The Blues can't offer an extension to Parayko until he enters the final year of his contract, so that's a problem for down the road, namely July 1 of 2021. (Players on one-year contracts can't be re-signed until after Jan. 1.) At that point, the Blues will take steps to re-sign him, assuming his game is still going strong.
He's certainly willing to shoot, and take one-timers, something the Blues often seem hesitant to do. He had five shots on goal in the Dallas game. He's been on the ice for just one opposing non-power-play goal so far, and it was the OT goal vs. Washington. One of the products of playing in Carolina was that you had to really go out of your way to see him play. He's fitting in well so far.
At the start of the season, Jim and I divide up the road trips. He has first dibs, though if there's a trip one of us really wants to make, that's generally not a problem. As for home games, the bosses do a work schedule so that we each get some time off during the season. Jim's on the road this week, so he'll have some days off when the Blues get back into town. I have never been invited to a team dinner or team events, unless it's something public like the Hall of Fame festivities yesterday. And I would not want to go to one. It would just be too weird.
Zone entries have long been an issue for the Blues on the power play, and I think you could draw some pretty strong correlations between how well they do and whether or not they won the faceoff. Once they get in and get set up, things can happen. But a lot of times, it takes them a minute or more to get it in and keep it there. Having four teammates standing at the blue line is one of those things they do when they can't get the puck in. I've never specifically asked about the strategy behind that, though I think the answer would be that it works enough that they're going to use it. A lot of times, it seems to me their zone entries work best in a scramble mode, with one guy building up a head of steam and plowing in.
Pietrangelo had a good shot at the Norris a couple years ago, when he got off to a quick start and put up some good numbers early. He may not have the offensive numbers to garner many votes now. He hasn't gotten a single Norris vote in either of the past two seasons.
I was surprised too. Still, I've made the case here before that there is a benefit to overpaying the above-average guys you already have on the roster because you're dealing with a known commodity rather than spending money on someone you hope will do well and fit in. I think one of the Blues' strengths this season will be that everyone knows everyone's game. That was a problem last season, with so many new faces, that the first few months were a bit chaotic, much to the dismay of Mike Yeo, who paid the price for the team's adaption issues. I think the biggest surprise on the Schenn trade was the years rather than the dollars. Eight years is a long time, but it had to happen to keep the AAV down. Also, as a colleague observed, a long-term deal for Schenn may make him less hesitant to go to the net and risk taking a puck that would cause an injury. that's probably something a player would want to avoid in a contract year.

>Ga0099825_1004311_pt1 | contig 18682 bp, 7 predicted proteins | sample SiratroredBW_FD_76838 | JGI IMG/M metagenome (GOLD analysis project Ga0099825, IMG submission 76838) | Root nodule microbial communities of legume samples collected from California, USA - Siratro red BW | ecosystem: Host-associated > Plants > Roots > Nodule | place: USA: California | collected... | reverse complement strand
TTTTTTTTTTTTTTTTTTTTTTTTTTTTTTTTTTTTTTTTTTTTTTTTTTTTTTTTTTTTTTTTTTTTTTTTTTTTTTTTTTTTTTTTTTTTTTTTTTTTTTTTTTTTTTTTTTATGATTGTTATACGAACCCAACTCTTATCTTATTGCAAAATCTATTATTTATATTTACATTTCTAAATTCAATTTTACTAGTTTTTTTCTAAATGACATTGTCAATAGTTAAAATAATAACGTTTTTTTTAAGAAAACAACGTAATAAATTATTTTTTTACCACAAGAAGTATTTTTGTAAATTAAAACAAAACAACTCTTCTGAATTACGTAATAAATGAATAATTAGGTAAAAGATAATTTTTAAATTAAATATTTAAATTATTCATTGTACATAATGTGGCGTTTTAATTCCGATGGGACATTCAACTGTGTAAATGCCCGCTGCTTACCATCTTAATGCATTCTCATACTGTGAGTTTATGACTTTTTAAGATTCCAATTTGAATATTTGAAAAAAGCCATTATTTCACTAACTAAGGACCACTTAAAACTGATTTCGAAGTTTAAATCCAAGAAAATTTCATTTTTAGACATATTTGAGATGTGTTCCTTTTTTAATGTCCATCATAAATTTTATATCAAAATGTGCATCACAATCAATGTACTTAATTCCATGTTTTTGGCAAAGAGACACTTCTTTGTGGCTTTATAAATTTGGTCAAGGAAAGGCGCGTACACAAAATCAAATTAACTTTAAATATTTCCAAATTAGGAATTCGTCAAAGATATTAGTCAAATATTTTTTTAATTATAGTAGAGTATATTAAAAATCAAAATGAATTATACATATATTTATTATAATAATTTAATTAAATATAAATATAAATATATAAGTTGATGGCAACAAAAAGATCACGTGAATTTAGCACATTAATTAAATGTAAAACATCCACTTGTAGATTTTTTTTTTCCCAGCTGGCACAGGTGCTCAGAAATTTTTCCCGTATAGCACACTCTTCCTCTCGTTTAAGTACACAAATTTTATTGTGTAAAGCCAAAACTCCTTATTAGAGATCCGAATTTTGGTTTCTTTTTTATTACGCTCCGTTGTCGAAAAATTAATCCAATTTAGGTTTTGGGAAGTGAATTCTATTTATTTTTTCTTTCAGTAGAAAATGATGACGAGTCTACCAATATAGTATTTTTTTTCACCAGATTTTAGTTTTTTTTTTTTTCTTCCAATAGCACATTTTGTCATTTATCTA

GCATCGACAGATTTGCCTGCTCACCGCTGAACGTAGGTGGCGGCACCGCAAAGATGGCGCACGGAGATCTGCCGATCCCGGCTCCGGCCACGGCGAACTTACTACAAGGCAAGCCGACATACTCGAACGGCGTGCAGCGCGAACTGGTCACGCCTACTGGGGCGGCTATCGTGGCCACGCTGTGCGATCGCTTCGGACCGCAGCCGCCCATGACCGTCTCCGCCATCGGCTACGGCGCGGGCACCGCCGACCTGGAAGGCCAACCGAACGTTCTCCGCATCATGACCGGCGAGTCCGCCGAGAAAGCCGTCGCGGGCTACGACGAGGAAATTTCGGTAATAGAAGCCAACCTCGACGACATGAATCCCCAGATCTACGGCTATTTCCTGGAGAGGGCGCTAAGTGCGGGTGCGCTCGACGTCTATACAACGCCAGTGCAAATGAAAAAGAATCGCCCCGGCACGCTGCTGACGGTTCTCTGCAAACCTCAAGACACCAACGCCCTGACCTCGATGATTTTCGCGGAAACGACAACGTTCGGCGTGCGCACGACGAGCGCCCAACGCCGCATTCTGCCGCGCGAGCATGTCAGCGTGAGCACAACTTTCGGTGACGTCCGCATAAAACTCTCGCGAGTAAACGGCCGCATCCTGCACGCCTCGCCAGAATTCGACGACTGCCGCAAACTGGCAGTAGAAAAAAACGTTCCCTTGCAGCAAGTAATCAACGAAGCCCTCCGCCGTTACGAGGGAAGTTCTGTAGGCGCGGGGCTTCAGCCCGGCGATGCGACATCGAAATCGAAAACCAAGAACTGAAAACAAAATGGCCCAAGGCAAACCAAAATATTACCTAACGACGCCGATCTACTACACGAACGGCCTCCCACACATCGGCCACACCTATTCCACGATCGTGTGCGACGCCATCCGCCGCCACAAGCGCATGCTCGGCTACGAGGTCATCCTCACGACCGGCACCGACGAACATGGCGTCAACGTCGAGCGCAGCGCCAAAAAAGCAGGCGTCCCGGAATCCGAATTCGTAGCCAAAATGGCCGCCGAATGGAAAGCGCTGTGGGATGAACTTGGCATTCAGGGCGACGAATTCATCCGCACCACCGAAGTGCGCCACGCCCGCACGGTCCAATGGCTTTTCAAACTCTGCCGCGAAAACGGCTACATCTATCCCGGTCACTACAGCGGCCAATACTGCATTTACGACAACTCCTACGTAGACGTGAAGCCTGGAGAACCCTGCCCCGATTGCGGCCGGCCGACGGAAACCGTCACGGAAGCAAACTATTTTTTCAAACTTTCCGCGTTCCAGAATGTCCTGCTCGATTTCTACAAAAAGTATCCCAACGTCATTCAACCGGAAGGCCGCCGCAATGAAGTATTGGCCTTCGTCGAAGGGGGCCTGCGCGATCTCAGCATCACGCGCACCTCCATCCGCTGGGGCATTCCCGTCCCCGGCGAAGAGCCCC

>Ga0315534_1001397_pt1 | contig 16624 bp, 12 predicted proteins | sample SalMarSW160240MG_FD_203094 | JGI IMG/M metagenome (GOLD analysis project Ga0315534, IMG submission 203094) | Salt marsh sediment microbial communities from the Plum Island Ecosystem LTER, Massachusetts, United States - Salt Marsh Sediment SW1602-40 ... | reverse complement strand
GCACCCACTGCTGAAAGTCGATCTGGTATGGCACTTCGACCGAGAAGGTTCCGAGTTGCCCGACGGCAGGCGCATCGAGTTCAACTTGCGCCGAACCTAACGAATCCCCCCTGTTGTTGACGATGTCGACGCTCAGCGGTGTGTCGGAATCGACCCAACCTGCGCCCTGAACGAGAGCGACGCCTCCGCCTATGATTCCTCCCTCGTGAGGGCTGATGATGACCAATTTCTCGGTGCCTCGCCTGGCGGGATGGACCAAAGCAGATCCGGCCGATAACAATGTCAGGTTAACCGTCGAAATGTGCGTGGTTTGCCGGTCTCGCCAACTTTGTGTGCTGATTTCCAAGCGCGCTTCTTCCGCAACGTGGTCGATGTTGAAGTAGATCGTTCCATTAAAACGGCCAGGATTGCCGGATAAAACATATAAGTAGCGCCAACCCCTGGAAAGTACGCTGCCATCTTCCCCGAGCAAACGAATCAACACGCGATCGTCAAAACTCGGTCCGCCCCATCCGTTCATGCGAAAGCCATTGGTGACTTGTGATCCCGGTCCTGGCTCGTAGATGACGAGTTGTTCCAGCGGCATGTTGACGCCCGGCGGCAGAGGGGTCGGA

I don't think trading Pietrangelo at this point would re-stock the farm system and it would greatly decrease the Blues' chances of winning this season. That would be a hit. Winning without him will be a lot harder.
The meter on my computer tells me some people have joined into the chat recently, so here's an invitation to ask questions. Please ask questions!
I think there are a lot of factors at play in a Pietrangelo contract, and making the dollars work and not turning the Blues into a Chicago like situation where the cap is killing them is important. But the Blues have created a window where winning the Cup is quite do-able, and Pietrangelo certainly helps that. As I said on Twitter after the Schenn signing, as it says in the Gospel of Matthew, worry about today today and let the future take care of itself.